Does Walking in the Spirit Eliminate the Need to Keep Rules?

The Theory: Walking in the Spirit Eliminates the Need to Keep Rules

Scripture seems to support this conclusion. In Galatians 5:16 Paul teaches, “Walk in the Spirit, and you shall not fulfill the lust of the flesh.” That passage is viewed by contemporary evangelicals as saying that if we live moment by moment in fellowship with the Holy Spirit we will spontaneously live a godly life.

Consequently, keeping rules should play no part in the life of the New Testament believer. An emphasis on doing so constitutes legalism and undermines genuine spiritual living.

Problem #1: The Existence of Rules

In my previous post I noted that virtually every New Testament author and leader called believers to live according to a set of rules or standards.

If a godly lifestyle were a spontaneous product of walking in the Spirit what would be the purpose of these lists, and why are many of them presented in the imperative mood? Their presence, especially as commands, indicates that conscious, intentional, rule keeping constitutes an essential part of the Christian life not superseded by walking in the Spirit.

Problem #2: The Call to Fight

Many passages in the New Testament indicate that the Christian life is a battle. A major part of that battle occurs within us. In 1Corintians 9:27 Paul speaks of his own need to fight the battle with his body, to bring it under subjection to God’s rules: “But I discipline my body and bring it into subjection, lest, when I have preached to others, I myself should become disqualified.” He calls us to engage in the same struggle in passages such as 2Corinthians 7:1: “Therefore, having these promises, beloved, let us cleanse ourselves from all filthiness of the flesh and spirit, perfecting holiness in the fear of God.”

We can’t win that battle using our own resources. The Holy Spirit provides us with the resources. Nonetheless, using that power we are called to do the fighting. It is like a division commander in the Army providing his brigade commanders with the battle plan and the weapons necessary to win the fight. However, winning requires that they do the fighting.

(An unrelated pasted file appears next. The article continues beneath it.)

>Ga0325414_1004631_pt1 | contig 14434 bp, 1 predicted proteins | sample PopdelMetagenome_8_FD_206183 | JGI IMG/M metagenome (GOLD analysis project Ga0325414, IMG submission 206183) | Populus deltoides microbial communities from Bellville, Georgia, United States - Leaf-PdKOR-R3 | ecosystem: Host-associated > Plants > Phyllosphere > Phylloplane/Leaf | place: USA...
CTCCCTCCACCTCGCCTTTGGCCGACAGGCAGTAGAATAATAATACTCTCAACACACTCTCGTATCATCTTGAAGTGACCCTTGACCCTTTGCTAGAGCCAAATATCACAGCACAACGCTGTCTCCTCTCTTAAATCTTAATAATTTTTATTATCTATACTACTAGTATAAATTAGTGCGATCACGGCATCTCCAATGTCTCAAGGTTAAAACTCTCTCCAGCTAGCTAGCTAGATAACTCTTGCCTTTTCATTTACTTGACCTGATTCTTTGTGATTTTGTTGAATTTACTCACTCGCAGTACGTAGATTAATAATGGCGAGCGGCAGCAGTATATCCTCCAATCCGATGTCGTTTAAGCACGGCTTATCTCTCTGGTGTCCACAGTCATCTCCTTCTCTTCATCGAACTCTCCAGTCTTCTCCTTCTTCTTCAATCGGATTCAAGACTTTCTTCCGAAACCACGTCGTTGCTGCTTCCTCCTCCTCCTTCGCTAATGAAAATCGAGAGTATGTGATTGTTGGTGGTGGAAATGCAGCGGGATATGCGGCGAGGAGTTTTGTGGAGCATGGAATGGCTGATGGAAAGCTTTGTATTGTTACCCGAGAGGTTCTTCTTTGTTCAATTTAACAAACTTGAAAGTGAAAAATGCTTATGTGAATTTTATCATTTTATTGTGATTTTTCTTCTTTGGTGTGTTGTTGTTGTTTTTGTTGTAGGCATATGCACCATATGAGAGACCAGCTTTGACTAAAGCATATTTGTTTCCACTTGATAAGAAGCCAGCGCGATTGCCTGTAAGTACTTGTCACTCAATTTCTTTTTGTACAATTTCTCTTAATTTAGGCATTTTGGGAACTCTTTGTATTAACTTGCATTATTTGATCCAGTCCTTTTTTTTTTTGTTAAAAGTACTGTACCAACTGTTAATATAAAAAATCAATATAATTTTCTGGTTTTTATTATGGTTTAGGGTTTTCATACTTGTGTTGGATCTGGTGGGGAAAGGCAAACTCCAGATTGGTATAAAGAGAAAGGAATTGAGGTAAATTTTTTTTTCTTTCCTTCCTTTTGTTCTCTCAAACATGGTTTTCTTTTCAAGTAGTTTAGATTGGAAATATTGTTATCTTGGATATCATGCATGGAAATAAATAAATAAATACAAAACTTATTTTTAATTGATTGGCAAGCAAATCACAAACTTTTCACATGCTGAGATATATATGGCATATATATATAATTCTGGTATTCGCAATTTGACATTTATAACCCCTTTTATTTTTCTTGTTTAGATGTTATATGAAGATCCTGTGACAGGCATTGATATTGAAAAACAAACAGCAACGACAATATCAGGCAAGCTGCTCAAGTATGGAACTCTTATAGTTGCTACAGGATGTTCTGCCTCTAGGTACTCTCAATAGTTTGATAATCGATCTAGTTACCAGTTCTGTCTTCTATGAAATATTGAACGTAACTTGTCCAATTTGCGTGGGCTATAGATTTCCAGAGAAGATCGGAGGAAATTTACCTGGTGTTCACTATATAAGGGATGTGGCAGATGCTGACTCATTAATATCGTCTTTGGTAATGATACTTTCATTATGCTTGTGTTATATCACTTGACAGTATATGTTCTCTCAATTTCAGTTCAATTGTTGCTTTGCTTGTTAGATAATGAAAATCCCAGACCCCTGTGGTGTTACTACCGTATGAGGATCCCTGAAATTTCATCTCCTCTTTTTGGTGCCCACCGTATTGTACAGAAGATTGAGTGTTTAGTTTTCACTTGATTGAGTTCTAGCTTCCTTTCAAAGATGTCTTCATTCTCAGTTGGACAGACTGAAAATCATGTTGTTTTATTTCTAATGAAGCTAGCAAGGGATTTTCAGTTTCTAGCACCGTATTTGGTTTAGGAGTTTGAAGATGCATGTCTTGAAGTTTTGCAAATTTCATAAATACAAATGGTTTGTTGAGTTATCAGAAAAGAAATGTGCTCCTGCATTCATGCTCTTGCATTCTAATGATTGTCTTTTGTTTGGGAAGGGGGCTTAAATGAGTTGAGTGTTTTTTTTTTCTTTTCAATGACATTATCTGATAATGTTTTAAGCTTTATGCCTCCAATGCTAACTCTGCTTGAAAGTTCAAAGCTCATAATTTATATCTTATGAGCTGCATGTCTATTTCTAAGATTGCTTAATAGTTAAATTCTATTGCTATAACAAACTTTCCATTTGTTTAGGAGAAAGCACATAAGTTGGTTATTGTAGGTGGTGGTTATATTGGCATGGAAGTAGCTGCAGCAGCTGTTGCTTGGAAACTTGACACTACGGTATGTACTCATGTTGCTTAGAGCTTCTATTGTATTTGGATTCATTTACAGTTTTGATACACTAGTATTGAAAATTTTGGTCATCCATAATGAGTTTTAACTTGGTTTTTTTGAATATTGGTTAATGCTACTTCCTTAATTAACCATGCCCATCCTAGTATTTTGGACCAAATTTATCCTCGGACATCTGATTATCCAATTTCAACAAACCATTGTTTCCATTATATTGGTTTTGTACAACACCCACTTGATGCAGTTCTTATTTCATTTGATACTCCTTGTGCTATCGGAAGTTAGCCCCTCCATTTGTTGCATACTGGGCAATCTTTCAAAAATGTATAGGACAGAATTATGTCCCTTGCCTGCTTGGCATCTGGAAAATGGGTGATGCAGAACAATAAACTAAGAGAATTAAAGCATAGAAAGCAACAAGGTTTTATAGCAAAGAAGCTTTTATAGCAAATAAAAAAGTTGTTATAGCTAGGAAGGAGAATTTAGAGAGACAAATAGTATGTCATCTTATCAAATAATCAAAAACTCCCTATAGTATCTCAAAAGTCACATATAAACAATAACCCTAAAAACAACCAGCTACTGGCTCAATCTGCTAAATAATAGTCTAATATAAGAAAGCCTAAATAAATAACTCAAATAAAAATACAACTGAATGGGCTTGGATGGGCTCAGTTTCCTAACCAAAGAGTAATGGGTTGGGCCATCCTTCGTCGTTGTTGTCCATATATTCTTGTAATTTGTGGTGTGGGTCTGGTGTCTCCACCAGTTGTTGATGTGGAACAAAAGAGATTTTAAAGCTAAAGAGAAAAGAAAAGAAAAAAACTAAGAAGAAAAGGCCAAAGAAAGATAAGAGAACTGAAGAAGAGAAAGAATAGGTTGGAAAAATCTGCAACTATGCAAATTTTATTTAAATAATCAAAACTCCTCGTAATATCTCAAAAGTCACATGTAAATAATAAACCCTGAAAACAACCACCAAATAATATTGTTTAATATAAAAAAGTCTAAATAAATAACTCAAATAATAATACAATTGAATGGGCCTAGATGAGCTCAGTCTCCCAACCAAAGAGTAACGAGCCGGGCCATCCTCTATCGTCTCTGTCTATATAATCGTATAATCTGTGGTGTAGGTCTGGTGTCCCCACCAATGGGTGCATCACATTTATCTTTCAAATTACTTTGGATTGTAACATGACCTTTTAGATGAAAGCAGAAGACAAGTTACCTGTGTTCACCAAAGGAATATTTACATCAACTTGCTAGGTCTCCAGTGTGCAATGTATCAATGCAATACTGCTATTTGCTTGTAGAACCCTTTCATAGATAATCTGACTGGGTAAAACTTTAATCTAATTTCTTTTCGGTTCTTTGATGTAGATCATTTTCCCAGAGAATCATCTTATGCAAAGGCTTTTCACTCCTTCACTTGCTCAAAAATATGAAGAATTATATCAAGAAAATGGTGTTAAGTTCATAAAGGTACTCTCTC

When the Holy Spirit Does Most of the Fighting

When the children of Israel entered the Promised Land, their first objective was Jericho. Following God’s instructions they marched around the city numerous times, and finally the wall fell down, apparently on top of the inhabitants of Jericho, leaving the army of Israel little to do other than mop up the situation. However, as time went on God assigned them an increasingly larger role in the battle.

This is also the case with the Christian life. I have heard people talk about how God delivered them from drugs or alcohol or other sinful behaviors without their engaging in any struggle. It is wonderful when God assigns us this Jericho type of battle. I find that He frequently does this for young Christians, just as He did for Israel before they were combat hardened.

However, it is a mistake to assume that God will always work this way, that walking in the Spirit assigns us a passive role. Usually He does not. As with the army of Israel, most of the time God calls us to get dirty and bloodied in the war against the world, the flesh, and the devil.

Christians who have experienced the type of deliverances mentioned above sometimes mistake this for the norm, assuming that the Christian life does not involve a fight, but rather as we walk in the Spirit we will always experience such painless deliverance. Many teachings and stories in the New Testament indicate otherwise, as does our own experience.

Teaching that Christians don’t need to engage in the fight against sinful behaviors that are contrary to God’s rules, is resulting in many believers being seriously wounded and taken prisoner in spiritual warfare.

Reconciling Rules with Walking in the Spirit

How, then, are we to reconcile these rules and the need to engage in battle to follow them with the passage above indicating that if we walk in the Spirit we will not fulfill the lusts of the flesh?

The answer resides in a clear understanding of what walking in the Spirit entails.

Walking in the Spirit does not entail deactivating our minds and wills, which would be dehumanizing, reducing us to less than full humanity. Rather, it consists of just the opposite, of the Holy Spirit enlightening our minds and empowering our wills so that these faculties can be fully and successfully engaged in maintaining God’s instructions regarding the Christian lifestyle and in fighting the battles related to doing so.

Consequently, rather than enhancing the ministry of the Holy Spirit, the position that Christianity does not entail biblical rules for living undermines it, discouraging people from engaging with Him in what He is seeking to achieve in  their lives. This is resulting in sinful lifestyles and a powerless church.

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